Sims said he expected platforms Google and Facebook to first make deals with businesses in large city, but that all journalism outlets would benefit eventually.

“I don’t see any reason why anybody should doubt that all journalism will benefit,” he said.

“These things take time. Google and Facebook don’t have unlimited resources to go around talking to everybody. I think this has got a long way to play out,” he added.

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Scientists fold the Smallest Microchips ever from Graphene

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New developments from physicists from the University of Sussex could lead to faster electronic gadgets. The physicists have created tiny microchip-like objects using ‘nano-origami.’ They foresee phones as well as computers operating many thousand times faster.

The researchers worked with 2D materials, including graphene. They used structural defects within the materials to build the microchips.

These defects affect the properties of the materials, both nano-mechanical and electronic.

The researchers pinpointed the effects of defects like grain boundaries, collapsed wrinkles, and folded wrinkles using Raman mapping and atomic force microscopy.

Graphene acts as a transistor when some distortions are folded into graphene. Transistors are the basic ingredient of electronics. When a graphene strip is folded like that it acts like a microchip.

The graphene strip in question is around 100 times tinier than normal microchips.

Lead researcher Dr. Manoj Tripathi explains the mechanism: “Instead of having to add foreign materials into a device, we’ve shown we can create structures from graphene and other 2D materials simply by adding deliberate kinks into the structure. By making this sort of corrugation we can create a smart electronic component like a transistor or a logic gate.”

The technique relies on Moore’s Law, a law which stipulates that the total sum of transistors within an integrated circuit doubles every two years.

Academics and leaders in the industry have warned that Moore’s law may not necessarily apply for transistors similar in size to silicon chips.

Graphene is a material that provides a possible alternative to silicon and can help to conserve Moore’s law. The researchers are the first to create a microchip using folded graphene.

Said Professor Alan Dalton: “We’re mechanically creating kinks in a layer of graphene. It’s a bit like nano-origami. Using these nanomaterials will make our computer chips smaller and faster. It is absolutely critical that this happens as computer manufacturers are now at the limit of what they can do with traditional semiconducting technology. Ultimately, this will make our computers and phones thousands of times faster in the future.”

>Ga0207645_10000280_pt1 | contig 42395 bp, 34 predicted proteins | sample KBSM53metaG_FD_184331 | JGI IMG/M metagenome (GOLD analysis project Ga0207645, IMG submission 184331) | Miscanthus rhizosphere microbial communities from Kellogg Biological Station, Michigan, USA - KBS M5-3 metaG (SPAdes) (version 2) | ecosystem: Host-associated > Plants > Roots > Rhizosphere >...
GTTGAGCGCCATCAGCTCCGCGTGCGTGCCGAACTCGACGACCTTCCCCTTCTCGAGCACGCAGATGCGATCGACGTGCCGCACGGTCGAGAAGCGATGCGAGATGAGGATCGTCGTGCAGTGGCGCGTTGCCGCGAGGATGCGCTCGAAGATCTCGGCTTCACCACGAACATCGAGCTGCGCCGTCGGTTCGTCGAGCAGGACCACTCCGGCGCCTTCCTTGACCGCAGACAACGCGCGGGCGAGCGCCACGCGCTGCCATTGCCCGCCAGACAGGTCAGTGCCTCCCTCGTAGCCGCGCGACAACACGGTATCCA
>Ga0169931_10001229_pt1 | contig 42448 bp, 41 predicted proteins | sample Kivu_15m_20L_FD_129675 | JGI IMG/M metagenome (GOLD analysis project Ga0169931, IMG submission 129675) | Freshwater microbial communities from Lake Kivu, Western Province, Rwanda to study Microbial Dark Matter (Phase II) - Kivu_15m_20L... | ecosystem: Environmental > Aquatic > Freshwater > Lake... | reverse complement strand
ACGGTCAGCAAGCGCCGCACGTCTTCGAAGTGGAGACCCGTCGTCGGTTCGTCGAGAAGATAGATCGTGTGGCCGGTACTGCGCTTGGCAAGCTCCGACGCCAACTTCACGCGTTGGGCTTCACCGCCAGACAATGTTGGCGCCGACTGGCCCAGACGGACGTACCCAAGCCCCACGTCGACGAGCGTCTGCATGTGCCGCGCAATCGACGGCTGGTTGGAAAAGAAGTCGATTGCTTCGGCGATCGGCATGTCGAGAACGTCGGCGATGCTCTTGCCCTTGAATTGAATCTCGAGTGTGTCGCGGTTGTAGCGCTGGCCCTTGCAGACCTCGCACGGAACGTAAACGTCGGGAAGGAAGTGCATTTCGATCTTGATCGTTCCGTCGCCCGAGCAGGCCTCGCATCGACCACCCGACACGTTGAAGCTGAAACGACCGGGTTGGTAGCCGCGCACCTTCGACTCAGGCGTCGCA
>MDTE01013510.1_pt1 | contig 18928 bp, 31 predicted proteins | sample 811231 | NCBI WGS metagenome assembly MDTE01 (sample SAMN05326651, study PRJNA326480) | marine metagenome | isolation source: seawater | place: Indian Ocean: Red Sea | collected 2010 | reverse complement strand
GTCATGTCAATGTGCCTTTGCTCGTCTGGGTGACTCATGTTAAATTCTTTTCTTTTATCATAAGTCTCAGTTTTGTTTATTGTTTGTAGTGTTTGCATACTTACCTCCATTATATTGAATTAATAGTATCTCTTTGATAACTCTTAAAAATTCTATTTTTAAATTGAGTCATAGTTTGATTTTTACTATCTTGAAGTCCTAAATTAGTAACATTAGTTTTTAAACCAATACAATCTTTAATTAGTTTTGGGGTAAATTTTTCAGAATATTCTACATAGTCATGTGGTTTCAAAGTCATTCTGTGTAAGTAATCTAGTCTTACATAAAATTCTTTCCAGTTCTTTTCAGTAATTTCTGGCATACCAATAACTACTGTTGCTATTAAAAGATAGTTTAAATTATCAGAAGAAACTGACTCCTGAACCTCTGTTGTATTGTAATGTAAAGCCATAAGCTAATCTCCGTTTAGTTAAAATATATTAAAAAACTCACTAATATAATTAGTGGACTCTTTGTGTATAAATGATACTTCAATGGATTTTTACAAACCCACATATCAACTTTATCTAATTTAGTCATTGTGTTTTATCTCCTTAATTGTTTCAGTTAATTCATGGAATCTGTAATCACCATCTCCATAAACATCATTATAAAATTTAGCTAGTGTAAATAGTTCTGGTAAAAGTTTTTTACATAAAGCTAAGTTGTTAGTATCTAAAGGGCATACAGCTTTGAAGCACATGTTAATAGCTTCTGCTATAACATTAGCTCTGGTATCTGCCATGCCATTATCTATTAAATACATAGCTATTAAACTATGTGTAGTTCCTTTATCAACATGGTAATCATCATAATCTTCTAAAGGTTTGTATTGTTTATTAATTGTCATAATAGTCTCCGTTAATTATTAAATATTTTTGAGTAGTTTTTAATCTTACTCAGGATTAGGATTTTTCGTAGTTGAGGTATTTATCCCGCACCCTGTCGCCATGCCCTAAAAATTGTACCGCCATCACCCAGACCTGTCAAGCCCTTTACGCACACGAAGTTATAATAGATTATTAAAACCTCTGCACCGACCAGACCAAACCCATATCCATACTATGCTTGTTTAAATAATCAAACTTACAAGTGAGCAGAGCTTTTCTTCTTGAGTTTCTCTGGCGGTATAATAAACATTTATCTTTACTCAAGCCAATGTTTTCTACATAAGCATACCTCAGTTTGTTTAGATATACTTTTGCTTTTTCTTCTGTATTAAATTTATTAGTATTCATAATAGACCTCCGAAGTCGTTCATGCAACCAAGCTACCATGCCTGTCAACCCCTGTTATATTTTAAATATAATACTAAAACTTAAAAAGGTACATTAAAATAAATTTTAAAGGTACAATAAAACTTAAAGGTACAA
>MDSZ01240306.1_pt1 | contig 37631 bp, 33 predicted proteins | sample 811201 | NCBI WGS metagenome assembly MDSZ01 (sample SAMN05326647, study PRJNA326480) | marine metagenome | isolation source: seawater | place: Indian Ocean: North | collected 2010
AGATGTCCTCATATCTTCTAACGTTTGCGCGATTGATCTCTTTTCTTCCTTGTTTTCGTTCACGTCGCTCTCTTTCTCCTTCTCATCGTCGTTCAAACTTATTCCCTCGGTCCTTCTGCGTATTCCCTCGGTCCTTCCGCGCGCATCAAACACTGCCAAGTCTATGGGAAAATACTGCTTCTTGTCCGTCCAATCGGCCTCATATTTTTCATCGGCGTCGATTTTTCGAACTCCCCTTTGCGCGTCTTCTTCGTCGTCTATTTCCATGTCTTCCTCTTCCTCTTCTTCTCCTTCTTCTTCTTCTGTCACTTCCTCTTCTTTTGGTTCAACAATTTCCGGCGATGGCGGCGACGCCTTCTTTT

“This kind of technology – ‘straintronics’ using nanomaterials as opposed to electronics – allows space for more chips inside any device. Everything we want to do with computers, to speed them up, can be done by crinkling graphene like this.”

Now the researchers are hopeful for further developments in sustainable technology because this process does not require additional materials and can go on at room temperature. It saves energy.

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AMD Acquires Xilinx for $35 Billion

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AMD has finally confirmed that this week it will be acquiring FPGA maker Xilinx for $35 billion. Xilinx makes FPGA or Field Programmable Gate Array chips. Rumor had it that AMD was buying Xilinx for $30 billion.

FPGA chips can be reconfigured for a wide variety of specialized tasks. These chips are in high demand within the automotive industry, cellular base stations, and other vertical markets. They are programmed to carry out specific tasks.

To analysts, the move means that AMD is boosting its Artificial Intelligence capability to keep up with competitor Nvidia in working with Machine Learning as well as Inference.

According to Semico Research, Xilinx’ Machine Learning and Artificial Intelligence capabilities will be a boost for AMD as it moves into AI and ML.

AMD will be in a position to diversify and penetrate new markets that they are yet to get into and which would require massive investments. These are markets like Telcom, Industrial, and Automotive.

Both AMD and Xilinks had invested heavily in their data centers, and the new acquisition means that AMD is in a better position to compete with Nvidia.

Better Leadership

The deal reflects the steady growth of AMD stock from $2 five years ago to $78.88. The company is worth $100 billion.

In going for an all-stock deal, the company has avoided taking on debt which can potentially harm the company.

AMDA is following the example of Intel which acquired Altera in 2015 for $16.7 billion. Altera was the top competitor for Xilinx before the acquisition; which did not turn out well for Intel, due to leadership issues.

The coming together of Xilinx and AMDA is a unification of two companies that can easily complement each other’s strong points.
The deal is the fruition of years of talks between the two companies. The Xilinx leader will remain on board after the merger.